S. Korean livestock culling takes emotional toll on farmers


In this farming town an hour outside Seoul, the stalls sit eerily empty of animals, helter-skelter hoof marks in the mud the only reminder of once-thriving operations.

The animals are all dead, swept away by a fast-moving outbreak of hoof-and-mouth disease that has seen the government come up with a grisly solution to save money and time: burying many pigs and other livestock alive.

“Having to bury little baby pigs alive is … there’s no way to describe how I suffered inside,” sobbed the wife of one farmer who said she was so ashamed she declined to give her name. “It still breaks my heart to think or talk about what happened here.”


In tiny Changmanri, the mass culling has emptied six of the town’s seven farms. From her home chapel with the white bell tower, Presbyterian minister Lee Kyung-hee has counseled distraught farm wives who compared burying the piglets alive to killing their own children.

“We’ve lived here for 40 years,” she said. “We know these farmers. So you can’t go around saying it’s their problem. It’s everyone’s problem.”

So far, more than 3 million pigs and cows — 20% of the nation’s livestock — have been dumped into industrial-sized mass graves, which are quickly plowed over by bulldozers.

Though government officials here emphasize that only a quick response will beat the lethal airborne virus, the method of disposal has sparked international outrage.

Officials say many cows and farm-raised deer have been injected first with succinylcholine, a neuromuscular blocking drug used to euthanize livestock. But animal rights advocates say the small doses administered merely paralyze the animals rather than rendering them unconscious.

Government officials deny any cruelty but admit a shortage of drugs has led to some live burials.


The grim deaths have taken an emotional toll on this nation, where Buddhist monks have held prayer sessions for the slaughtered animals. Many workers involved in the culling have been treated for post-traumatic stress. Tourism to affected areas has plummeted, as happened after a similar outbreak in 2001 in England’s Lake District, where officials slaughtered hundreds of thousands of animals in a controversial effort to stop the disease.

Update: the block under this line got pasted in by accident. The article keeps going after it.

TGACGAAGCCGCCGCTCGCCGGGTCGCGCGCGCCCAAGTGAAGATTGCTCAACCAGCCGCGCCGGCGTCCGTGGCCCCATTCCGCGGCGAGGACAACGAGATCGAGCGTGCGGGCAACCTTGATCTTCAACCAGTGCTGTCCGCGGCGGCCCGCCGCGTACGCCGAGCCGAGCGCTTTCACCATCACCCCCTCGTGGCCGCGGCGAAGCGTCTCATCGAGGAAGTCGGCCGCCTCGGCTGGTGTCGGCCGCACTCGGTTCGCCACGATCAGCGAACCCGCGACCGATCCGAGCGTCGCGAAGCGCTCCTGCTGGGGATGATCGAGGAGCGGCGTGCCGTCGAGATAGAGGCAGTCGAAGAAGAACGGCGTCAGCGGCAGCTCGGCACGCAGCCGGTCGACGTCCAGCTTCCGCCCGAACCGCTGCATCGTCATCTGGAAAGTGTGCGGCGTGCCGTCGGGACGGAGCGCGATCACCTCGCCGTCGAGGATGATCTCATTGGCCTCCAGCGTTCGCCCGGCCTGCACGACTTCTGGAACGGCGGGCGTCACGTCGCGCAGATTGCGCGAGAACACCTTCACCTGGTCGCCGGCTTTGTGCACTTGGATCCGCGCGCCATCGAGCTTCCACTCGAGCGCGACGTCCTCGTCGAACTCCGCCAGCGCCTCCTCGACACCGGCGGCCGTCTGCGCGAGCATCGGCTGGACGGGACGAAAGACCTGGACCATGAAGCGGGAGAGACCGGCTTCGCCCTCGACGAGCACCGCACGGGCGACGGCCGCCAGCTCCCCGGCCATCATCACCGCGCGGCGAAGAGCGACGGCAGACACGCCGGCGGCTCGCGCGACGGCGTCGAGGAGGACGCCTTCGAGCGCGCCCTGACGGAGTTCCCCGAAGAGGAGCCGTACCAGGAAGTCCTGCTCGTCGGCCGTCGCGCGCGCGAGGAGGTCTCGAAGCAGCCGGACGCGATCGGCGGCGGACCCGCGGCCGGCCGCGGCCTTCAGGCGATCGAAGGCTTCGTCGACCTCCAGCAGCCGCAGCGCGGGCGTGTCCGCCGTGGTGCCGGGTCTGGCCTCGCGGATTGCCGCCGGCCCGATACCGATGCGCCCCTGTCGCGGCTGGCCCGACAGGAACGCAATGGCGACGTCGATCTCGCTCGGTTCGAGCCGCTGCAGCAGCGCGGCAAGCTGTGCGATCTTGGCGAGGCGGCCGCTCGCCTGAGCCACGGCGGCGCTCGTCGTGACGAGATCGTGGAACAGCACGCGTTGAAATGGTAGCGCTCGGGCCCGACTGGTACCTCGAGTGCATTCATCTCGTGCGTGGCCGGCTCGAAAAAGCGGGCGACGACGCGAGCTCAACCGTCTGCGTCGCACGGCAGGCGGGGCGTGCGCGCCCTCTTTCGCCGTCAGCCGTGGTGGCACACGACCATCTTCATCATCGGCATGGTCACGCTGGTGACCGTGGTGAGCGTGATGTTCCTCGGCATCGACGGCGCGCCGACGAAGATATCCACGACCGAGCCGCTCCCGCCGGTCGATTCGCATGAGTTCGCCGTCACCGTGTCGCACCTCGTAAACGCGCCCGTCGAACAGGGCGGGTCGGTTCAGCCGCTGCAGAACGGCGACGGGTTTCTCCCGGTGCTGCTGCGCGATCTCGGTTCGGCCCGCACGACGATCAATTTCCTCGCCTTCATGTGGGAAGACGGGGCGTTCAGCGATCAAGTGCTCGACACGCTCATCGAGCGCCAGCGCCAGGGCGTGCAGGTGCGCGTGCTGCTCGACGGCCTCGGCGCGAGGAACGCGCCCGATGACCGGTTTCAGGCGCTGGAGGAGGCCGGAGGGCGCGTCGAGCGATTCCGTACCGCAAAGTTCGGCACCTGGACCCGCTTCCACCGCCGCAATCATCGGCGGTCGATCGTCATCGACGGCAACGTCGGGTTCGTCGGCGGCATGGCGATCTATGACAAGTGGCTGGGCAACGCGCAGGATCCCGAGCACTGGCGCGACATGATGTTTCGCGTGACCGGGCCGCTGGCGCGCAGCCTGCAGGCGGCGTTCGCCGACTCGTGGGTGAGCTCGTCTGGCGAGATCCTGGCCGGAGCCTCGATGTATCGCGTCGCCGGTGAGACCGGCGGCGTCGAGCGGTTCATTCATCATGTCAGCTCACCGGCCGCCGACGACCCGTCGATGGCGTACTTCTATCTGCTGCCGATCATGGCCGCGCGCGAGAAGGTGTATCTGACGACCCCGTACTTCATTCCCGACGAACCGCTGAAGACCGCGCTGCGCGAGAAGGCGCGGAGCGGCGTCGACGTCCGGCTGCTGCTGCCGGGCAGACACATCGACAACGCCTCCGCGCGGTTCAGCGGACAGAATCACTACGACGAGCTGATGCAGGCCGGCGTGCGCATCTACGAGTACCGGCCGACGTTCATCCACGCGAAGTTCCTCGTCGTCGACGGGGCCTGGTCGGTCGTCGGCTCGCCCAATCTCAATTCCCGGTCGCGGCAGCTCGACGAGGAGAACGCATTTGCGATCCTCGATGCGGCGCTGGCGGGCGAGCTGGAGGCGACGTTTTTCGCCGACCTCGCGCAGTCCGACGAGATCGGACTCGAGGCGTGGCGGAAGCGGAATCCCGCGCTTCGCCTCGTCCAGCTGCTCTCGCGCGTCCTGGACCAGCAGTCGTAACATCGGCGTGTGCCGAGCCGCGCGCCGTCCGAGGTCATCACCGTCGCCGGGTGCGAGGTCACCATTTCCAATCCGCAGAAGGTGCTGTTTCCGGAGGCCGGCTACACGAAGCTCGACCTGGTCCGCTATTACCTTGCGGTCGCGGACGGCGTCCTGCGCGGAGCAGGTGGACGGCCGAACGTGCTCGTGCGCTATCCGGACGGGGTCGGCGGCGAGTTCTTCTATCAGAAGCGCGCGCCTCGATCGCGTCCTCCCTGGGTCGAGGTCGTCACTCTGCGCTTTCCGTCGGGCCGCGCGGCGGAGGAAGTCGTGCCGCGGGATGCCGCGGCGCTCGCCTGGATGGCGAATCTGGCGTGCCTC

In recent weeks, thousands of people worldwide have signed an online petition that claims South Korea’s culling violates an international agreement the country signed guaranteeing the humane treatment of animals.

“Stop Burying Pigs Alive,” implores one Internet petition, which has a photo of a truck dumping hogs into a tarp-lined hole. Another shows earthmoving equipment pushing dirt into a pit containing scores of pigs.

“The cruel slaughter and live burial of pigs continues in clear violation of the World Organization for Animal Health Guidelines, which South Korea endorsed five years ago,” the petition claims.

Lee Byoung-guan of the National Veterinary Research and Quarantine Service said 127 foot-and-mouth cases have been confirmed on 7,500 farms. If one animal becomes sick, all others within 500 yards are culled, ill or not.

“We had a problem with shortage of succinylcholine, but now that has been solved,” Lee said. He defended the drug, saying it blocks the muscles for breathing, causing death.


Activists say the government has put monetary concerns over animal welfare. With their thick subcutaneous fat, pigs require more of the drug, so workers opt for cheaper methods.

“For 10 years we have asked the government to come up with a humane policy for animal killing,” said Cho Heui-kyeong, director of the Korean Society for Animal Freedom. “But whenever animal disease breaks out, these mass burials of live animals are readily employed.”

Seoul officials shift responsibility to local municipalities that lack the funds to handle the burials humanely.

“They’re not at all interested in humane treatment of the animals — they don’t put any value into it,” Cho said of the officials. “They should stop saying ‘There’s no choice’ or ‘We couldn’t help it’ without putting in any effort.”

Since the foot-and-mouth outbreak began Nov. 29, the disease has ravaged livestock operations that took half a century to develop.

“I used to call farmers who lost their stocks to console them, but these days I can’t,” said Shin Chang-seon, president of a beef association 45 miles outside Seoul. “They’re personal friends, and it’s hard to listen to them crying over the phone, knowing what they worked on all their life is gone.”


On the outskirts on Changmanri, Lee Kyung-bok raises deer for market, so he’s accustomed to seeing death come to his herd. Still, he said he never dreamed of enduring something like this.

His eyes moist, he spoke haltingly of the recent day government officials arrived at his tiny homestead. Workers in white suits injected all 27 animals, grimly carrying them off one by one, dumping them into a huge hole nearby.

Lee doesn’t know whether the deer were dead or alive when the pit was filled in by bulldozers. He couldn’t bring himself to look. “I don’t want to think about it,” said the solemn 75-year-old, gazing down at the empty feed troughs. “I can’t. It hurts too much.”

He says he’s too weary to begin again.

“I’m thinking about quitting,” he said. “It’s all been just too terrible.”

Jung-yoon Choi of The Times’ Seoul Bureau contributed to this report.